Congress is beginning debate on decreasing taxes on business profits and on personal income. We will hear much about job growth. They will argue that such tax decreases will stimulate the economy, an argument that has repeatedly been proven false. But there is a change that would almost certainly help business and job growth.

A single-payer health system (for example, Medicare for all) would clearly enhance the competitiveness of American business. It would relieve businesses of the $10,000 to $20,000 per year per employee cost of health care. Decreasing the cost of an employee would stimulate hiring, and the decrease in the cost of labor would make the business more competitive. Consider a business making and selling products in a price-sensitive market. Relief from the financial burden of medical care of its employees would decrease the cost of making and selling the products, prices of the products could be lowered, more products would be sold and profits would rise, possibly more than would have been saved by a lower tax rate.

In essence, it would allow business to do what it does best, with the government doing what it has demonstrated it does well — Medicare.

Thomas Detwiler, Minneapolis

• • •

John Marty’s comparison of health care to education is spot-on (“On single-payer: What if we treated schools like hospitals?”, Sept. 25). If our educational system were run like our health care system, we wouldn’t stand for it. I frequently compare the two systems and ask why we don’t consider health care to be a fundamental right, as we do education. We would never consider going back to the days when children with money could go to school and poor children went to work as soon as their small fingers could be useful. Yet we allow many children to go through life without regular health care.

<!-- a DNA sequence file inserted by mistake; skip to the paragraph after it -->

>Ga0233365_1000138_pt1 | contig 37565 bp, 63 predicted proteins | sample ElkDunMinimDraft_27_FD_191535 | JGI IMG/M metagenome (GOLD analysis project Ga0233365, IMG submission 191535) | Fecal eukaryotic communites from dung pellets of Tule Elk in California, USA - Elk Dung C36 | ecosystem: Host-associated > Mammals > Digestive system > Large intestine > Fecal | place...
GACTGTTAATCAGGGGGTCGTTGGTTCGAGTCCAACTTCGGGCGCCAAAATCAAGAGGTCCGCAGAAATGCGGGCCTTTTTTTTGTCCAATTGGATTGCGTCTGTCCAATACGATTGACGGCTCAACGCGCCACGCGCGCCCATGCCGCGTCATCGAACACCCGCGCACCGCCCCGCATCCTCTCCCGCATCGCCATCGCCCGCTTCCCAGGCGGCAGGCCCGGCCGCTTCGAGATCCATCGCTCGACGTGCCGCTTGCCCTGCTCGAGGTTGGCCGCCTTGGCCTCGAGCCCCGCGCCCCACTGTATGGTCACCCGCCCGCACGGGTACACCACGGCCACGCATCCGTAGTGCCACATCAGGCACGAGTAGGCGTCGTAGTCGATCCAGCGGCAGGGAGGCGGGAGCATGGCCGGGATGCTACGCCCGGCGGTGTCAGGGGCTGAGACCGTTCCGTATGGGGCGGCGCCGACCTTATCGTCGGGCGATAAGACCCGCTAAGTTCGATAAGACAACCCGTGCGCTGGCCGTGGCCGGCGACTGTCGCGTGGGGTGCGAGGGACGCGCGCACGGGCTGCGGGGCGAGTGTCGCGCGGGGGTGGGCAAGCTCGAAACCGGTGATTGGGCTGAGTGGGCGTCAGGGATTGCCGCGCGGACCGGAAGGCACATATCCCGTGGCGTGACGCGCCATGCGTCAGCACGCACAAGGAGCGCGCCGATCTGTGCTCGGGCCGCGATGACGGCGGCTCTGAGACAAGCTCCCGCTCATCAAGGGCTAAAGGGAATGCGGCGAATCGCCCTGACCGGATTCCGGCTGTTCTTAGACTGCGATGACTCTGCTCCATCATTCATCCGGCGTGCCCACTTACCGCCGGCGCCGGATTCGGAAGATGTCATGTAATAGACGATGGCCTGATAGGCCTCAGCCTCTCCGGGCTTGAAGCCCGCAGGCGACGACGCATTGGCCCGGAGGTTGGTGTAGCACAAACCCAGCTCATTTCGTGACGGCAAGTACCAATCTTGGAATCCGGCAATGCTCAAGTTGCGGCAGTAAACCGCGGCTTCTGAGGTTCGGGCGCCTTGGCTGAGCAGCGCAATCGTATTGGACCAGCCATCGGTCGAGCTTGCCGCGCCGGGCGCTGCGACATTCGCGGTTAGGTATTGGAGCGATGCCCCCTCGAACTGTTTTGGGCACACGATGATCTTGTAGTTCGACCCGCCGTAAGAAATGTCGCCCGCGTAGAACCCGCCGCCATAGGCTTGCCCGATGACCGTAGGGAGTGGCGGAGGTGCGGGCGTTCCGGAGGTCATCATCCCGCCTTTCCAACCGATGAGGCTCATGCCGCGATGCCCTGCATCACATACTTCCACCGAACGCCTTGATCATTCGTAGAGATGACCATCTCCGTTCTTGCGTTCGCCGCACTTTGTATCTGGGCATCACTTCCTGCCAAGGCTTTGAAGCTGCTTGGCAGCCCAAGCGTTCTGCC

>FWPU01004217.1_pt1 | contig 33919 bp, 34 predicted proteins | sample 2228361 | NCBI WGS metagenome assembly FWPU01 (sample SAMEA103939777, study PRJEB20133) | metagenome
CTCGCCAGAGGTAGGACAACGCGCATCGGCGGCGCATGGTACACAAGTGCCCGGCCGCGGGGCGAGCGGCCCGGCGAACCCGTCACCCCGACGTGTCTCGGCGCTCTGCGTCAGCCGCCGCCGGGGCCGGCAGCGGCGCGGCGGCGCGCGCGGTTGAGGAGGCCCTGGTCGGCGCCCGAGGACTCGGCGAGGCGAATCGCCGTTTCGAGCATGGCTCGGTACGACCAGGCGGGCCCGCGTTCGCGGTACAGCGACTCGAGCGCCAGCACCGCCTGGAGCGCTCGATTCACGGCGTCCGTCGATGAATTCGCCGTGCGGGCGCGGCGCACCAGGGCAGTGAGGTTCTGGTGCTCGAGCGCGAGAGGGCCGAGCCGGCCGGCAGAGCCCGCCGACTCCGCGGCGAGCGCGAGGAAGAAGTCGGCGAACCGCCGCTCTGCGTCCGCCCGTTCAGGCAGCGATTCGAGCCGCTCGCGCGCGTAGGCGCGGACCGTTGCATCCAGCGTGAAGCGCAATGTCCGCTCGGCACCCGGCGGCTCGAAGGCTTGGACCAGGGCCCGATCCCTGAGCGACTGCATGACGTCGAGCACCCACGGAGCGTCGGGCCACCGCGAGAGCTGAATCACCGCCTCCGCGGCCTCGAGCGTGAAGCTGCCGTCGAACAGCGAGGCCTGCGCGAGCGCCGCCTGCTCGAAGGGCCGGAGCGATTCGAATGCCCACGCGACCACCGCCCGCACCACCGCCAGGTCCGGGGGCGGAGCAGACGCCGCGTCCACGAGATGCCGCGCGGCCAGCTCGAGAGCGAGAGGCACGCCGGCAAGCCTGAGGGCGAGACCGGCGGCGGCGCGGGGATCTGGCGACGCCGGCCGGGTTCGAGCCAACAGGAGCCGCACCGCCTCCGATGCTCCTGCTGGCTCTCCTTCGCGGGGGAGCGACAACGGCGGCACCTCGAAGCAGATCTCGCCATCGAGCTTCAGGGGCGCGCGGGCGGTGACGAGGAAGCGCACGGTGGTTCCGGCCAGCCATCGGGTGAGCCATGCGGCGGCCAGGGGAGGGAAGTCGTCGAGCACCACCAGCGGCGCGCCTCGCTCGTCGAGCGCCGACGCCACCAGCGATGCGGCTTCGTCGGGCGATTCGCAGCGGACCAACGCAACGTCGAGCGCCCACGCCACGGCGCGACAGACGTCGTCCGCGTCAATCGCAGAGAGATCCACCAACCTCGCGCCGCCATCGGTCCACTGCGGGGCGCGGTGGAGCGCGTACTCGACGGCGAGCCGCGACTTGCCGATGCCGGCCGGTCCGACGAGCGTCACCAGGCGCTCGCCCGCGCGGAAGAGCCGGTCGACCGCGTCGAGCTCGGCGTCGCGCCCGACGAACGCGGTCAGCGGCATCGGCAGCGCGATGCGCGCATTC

How can we talk about a level playing field where anyone can work hard and succeed when having a child with a birth defect, or a spouse with cancer, may lead to bankruptcy? Don’t we need to provide a basic level of medical attention for all to claim a somewhat equal chance at success in life? Marty did not point out one crucial point about our education system — we do not provide an optimal education to everyone. We provide the basics. And we constantly argue about what that includes, but we know we can’t afford private tutors for every child and Harvard for all. Wealthy people will always be able to provide a better education by spending extra money, but at least we provide a base level of schooling for all.

We need to do the same for health care. Yes, it would be rationing, just like we ration education. I prefer to call it providing the basics for all. It would be a good start.



In taking Trump to task, editorial, too, was divisive

It was profoundly shocking and disappointing to read some of the statements in the editorial “Once more, Trump chooses divisiveness” (Sept. 26).

Am I to understand that the Star Tribune Editorial Board is calling the president of the United States a “would-be dictator”? And urging that Americans step forward to resist this so-called tyranny, which would supposedly “quash” the right of these millionaire athletes to speak and think as they choose?

No one is saying that the NFL players, or anyone else for that matter, do not have the right to sit, kneel or otherwise show disrespect for our national anthem, flag and country. They unquestionably have that right. Instead, the question is whether the NFL and its owners want to continue to employ those who insist upon such conduct, which is patently offensive to many other Americans.

The president’s point, which I believe is shared by millions of other Americans including myself, is that national symbols like the flag and anthem are above politics and should bring us together. Instead of stating their opinions and the reasoning for those opinions, the actions of the NFL players kneeling, sitting, etc., during the national anthem are offensive and disrespectful toward our country and all those who have sacrificed to ensure our freedom, including the freedom of these players to make millions of dollars for playing a game.